House, M.D. is still very much a hit series. Still going strong, with star Hugh Laurie, continuing to pour everything into his compelling portrayal of Dr. Gregory House, the show is now in its seventh year. The series is probably closer to the end of its long run than it is to the beginning, with Laurie's contract up the end of next season.
Having lost its cushy American Idol lead-in a couple of years ago, House is now expected to support Fox's new and promising ventures, providing an anchor on Mondays at 8:00 (ET).
The series producers have refused to fall back on formula and have played with viewers expectations a couple of times over the series' run. And, in a narrative sense, the last two seasons have seen the central character of House also begin to (at least try to) change.
How does all of that affect the show's ratings and ultimately its future both on Fox and in syndication? And, why are ratings so important, anyway?
Television networks, producers and starring actors all track them. It's what the industry lives by: they foretell who will live into syndication and who will die after two episodes. But fans watch the ratings too, and House's ratings have always been a hot topic within the fan community. This year is no different.
The Nielsen Ratings have been around television as long as I can remember. I had a friend when I was a kid, and her family was a "Nielsen" family. They had a little box attached to the television and their viewing habits were duly recorded, and every once in a while we'd hear something about a television series being cancelled due to "poor ratings."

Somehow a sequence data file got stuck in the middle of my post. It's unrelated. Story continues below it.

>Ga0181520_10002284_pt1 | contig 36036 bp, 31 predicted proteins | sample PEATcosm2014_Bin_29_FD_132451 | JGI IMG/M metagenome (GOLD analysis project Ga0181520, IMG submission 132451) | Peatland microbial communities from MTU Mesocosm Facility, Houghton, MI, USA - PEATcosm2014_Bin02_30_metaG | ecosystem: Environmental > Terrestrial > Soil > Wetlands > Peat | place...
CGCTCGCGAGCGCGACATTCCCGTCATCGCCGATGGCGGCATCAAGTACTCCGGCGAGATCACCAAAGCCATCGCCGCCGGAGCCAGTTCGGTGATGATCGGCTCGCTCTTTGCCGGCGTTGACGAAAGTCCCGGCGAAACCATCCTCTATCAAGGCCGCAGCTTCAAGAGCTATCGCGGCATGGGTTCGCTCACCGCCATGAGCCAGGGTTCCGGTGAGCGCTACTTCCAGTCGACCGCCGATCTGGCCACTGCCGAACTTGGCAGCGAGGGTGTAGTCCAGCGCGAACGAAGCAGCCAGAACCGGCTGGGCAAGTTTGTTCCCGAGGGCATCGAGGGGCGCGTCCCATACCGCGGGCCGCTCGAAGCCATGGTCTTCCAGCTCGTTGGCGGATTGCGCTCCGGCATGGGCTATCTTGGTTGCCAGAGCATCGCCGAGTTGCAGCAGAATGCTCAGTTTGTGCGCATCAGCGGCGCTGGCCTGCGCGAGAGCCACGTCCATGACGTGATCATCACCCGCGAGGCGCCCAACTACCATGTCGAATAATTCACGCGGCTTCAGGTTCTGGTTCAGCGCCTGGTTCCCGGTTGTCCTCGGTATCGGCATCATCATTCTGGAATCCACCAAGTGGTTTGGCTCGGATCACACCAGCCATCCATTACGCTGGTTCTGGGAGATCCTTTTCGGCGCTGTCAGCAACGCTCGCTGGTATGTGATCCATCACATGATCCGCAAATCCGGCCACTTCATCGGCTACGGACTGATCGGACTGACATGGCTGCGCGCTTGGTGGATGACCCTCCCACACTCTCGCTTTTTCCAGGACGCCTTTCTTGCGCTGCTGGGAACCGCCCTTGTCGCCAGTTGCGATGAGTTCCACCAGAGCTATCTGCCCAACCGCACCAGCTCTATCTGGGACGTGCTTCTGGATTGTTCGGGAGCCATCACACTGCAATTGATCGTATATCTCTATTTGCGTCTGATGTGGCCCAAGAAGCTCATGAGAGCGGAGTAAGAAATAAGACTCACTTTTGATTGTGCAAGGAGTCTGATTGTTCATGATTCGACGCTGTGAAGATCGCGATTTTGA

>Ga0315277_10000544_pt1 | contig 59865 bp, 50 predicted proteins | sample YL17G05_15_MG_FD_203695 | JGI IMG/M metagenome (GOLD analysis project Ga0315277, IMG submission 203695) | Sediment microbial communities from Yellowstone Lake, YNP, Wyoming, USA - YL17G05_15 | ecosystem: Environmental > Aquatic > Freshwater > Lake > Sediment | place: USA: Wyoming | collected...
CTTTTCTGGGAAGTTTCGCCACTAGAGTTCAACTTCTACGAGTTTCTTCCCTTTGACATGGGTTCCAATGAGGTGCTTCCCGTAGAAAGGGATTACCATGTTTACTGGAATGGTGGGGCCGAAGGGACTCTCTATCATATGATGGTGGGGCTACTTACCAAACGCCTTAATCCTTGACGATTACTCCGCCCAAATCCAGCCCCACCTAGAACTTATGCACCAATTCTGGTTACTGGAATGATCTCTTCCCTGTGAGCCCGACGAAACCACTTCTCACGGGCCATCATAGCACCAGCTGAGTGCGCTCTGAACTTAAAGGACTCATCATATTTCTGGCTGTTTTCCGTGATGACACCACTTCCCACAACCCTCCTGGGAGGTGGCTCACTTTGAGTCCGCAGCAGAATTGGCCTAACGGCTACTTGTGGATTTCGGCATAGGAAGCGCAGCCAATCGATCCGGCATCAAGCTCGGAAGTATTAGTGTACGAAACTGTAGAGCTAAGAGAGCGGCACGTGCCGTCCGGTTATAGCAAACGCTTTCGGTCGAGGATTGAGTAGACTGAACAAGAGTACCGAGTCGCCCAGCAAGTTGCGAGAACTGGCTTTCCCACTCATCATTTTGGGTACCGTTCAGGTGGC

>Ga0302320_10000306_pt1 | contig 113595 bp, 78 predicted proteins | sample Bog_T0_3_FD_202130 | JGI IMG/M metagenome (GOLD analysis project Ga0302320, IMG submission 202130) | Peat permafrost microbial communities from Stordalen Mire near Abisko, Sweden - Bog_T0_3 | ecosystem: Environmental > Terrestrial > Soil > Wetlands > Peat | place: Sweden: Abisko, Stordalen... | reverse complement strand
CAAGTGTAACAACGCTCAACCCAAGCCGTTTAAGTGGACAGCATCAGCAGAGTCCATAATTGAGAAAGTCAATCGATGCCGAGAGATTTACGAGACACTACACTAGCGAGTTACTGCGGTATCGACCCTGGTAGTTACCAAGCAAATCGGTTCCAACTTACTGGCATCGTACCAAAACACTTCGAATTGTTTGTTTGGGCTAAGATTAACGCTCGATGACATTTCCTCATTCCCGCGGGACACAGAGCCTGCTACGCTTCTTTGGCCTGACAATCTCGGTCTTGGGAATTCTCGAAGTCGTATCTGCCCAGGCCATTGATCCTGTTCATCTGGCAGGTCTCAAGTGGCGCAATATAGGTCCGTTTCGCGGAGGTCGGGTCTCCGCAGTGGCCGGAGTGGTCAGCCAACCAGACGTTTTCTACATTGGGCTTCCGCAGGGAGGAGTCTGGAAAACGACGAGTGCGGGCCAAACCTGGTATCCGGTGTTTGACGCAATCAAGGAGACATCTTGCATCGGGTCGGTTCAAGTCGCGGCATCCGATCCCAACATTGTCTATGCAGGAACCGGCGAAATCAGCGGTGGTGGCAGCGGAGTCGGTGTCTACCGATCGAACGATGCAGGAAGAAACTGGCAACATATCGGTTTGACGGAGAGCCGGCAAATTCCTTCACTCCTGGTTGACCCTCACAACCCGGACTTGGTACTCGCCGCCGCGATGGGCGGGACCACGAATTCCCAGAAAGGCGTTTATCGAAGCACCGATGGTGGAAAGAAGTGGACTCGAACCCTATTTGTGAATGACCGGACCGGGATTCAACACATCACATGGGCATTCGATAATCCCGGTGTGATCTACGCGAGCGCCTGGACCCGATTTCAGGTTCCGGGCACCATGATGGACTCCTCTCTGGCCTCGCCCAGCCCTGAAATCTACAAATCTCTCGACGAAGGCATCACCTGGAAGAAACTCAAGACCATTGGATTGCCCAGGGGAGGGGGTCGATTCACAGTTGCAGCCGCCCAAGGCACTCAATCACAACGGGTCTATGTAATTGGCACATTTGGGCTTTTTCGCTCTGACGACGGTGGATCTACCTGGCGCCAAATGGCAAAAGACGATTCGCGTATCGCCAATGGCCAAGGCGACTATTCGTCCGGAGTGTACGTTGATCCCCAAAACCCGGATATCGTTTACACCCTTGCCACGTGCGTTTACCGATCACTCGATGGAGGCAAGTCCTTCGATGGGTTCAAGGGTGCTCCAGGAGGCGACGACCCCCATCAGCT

I recently interviewed Robert Seidman, co-founder of TV by the Numbers, a well-respected Internet authority on TV ratings and well-known for its predictions of series to be canceled or renewed. Seidman tried to demystify for me the entire process for me, mathematically challenged as I am.
Although television ratings have always been a bit mysterious, with streaming, Web TV options, Amazon and other download services other "time shifting" so pervasive, the ratings game is even more difficult to understand when you're wondering if your favorite show is going to make it into the next season (or, sometimes, into the next week).
"The primary numbers that are used to broker advertising sales—which is still primarily what, most television is about—come from Nielsen," says Seidman. People still have boxes attached to the televisions. Although we might get more accurate numbers if everyone's viewing habits were recorded and compiled, it would seem a bit big-brotherish. "A lot of people don't want their measurements tracked," according to Seidman. "So while it's nice to wish that there could be a real census for TV viewing, a lot of people don't want to participate in that census."